Friday, December 25, 2020

What Jesus Would Do

 In God's Image,

Pepe Escobar has The Political Jesus, for Christmas, worthy of consideration:
  Jerusalem was buzzing with people getting together for Passover. And last but not least, Roman governor Pontius Pilate and his troops were also in town, freshly arrived from Caesarea – the Roman HQ in the province – and obsessed with maintaining order.
  Enter Caiaphas, the high priest: a canny, vastly experienced political operator, who managed for years to get the support of the Jews while placating his Roman overlords.
  Now imagine the scene – worthy of a Scorsese epic: an outsider, itinerant preacher from Galilee, arriving in the mean streets with his posse, all speaking in weird accents, with the crowds shouting he may be the Messiah.
  And then, the ultimate set piece: he enters the Temple, by himself, and overthrows the tables of the moneylenders. 
What did he really want?
That’s Political Jesus 1 and 2.
1. To graphically stress the end of the old order – Temple included – and the coming of the “new kingdom”.
2. To express – politically – the growing popular revolt against the ruling elite.
And by a simple twist of fate, that’s when he sealed his destiny.
  Blowback was instantaneous. The Jewish priests had to be placated. They feared Roman retaliation. And then Caiaphas saw his opening, telling them – according to the Gospel by John – “it is better for one man to die for the people”.
  And that’s how Jesus the Outsider was used as only a pawn in their game to maintain order in Jerusalem.
He was now free to enter History as a larger than life Martyr, Savior, and Myth.

Michael Hudson again:
The Ten Commandments were about debt

​ ​  People tend to think of the Commandment ‘do not covet your neighbour’s wife’ in purely sexual terms but actually, the economist says it refers specifically to creditors who would force the wives and daughters of debtors into sex slavery as collateral for unpaid debt.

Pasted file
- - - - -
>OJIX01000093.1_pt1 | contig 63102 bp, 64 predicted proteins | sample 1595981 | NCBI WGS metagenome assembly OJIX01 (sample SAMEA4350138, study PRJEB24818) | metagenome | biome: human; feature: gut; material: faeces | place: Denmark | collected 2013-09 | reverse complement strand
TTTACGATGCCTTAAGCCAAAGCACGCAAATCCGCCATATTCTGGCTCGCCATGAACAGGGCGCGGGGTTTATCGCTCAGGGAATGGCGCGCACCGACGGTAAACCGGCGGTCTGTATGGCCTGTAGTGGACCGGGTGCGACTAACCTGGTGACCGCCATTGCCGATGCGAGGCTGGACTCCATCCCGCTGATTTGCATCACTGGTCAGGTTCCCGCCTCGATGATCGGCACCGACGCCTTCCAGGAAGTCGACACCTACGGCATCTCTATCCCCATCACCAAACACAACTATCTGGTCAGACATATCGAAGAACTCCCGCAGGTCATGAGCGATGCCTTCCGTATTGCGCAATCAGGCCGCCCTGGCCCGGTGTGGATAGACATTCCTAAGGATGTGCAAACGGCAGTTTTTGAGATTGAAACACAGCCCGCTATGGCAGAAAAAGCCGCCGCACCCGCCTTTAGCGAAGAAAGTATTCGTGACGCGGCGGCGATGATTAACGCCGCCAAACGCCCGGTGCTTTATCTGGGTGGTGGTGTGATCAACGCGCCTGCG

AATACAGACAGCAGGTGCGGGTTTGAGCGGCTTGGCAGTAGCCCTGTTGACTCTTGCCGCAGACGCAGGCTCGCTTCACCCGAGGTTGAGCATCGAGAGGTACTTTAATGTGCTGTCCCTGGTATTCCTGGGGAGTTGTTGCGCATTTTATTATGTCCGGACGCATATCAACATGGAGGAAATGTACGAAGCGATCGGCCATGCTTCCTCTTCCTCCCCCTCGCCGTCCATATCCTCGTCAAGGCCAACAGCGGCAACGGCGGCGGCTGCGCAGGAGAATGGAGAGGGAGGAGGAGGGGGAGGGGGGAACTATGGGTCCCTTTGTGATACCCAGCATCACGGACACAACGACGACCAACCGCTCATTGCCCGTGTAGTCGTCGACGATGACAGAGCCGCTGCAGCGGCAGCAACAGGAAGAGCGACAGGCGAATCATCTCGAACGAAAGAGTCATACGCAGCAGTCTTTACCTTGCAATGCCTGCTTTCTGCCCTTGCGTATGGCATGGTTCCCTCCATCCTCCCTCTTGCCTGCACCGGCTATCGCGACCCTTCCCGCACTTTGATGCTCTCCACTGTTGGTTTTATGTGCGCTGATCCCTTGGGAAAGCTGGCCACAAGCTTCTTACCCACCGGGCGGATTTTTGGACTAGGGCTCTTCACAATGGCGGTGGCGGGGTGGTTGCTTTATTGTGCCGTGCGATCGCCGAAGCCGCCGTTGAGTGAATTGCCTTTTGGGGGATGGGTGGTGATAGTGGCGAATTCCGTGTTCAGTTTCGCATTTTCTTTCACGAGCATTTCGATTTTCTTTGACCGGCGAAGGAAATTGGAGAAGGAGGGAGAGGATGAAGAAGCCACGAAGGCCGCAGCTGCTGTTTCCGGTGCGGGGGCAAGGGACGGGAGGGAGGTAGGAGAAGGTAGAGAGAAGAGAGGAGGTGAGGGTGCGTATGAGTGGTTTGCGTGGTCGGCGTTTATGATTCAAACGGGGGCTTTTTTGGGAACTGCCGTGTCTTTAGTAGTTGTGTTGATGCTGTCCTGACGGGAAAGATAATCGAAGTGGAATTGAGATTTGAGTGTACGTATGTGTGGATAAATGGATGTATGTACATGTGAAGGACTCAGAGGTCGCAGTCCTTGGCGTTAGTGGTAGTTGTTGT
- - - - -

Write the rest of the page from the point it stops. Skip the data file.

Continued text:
“This goes all the way back to Sumer in the third millennium,” he said.
​  ​Similarly, the Commandment ‘thou shalt not steal’ refers to usury and exploitation by threat for debts owing.

The economist says Jesus was crucified for his views on debt. Crucifixion being a punishment reserved especially for political dissidents.
​  ​”To understand the crucifixion of Jesus is to understand it was his punishment for his economic views,” says Professor Hudson. “He was a threat to the creditors.”
​  Jesus Christ was a socialist activist for the continuity of regular debt jubilees that were considered essential to the wellbeing of ancient economies.

​This is pretty bizarre. Hang in there until the parts about Lady Lynn Rothschild, Jeffrey Epstein and Ghislaine Maxwell. ​
There is probably enough to hold your attention from there.  
The Dangerous Alliance of Rothschild and the Vatican of Francis by F. William Engdahl

Larry Summers watches out for all of us again... Don't let the Economy OVERHEAT!
Top economic policy voice under Obama & Clinton says $2,000 stimulus checks could OVERHEAT economy... and even $600 is too much

​Well, it's only for our own good. The goalposts just need to be where they will make the most sense to us.
Fauci admits to LYING about Covid-19 herd immunity threshold to manipulate public support for vaccine, moves goal post to 90%

​Adjusting the Narrative​


  1. Happy Holidays to All.

    1. Thanks Jeremy!
      Happy Boxing Day!
      I'll post this very good reference next time around.

  2. Totaly normal! NOT !! -

  3. Fantastic press conference - The usual suspects.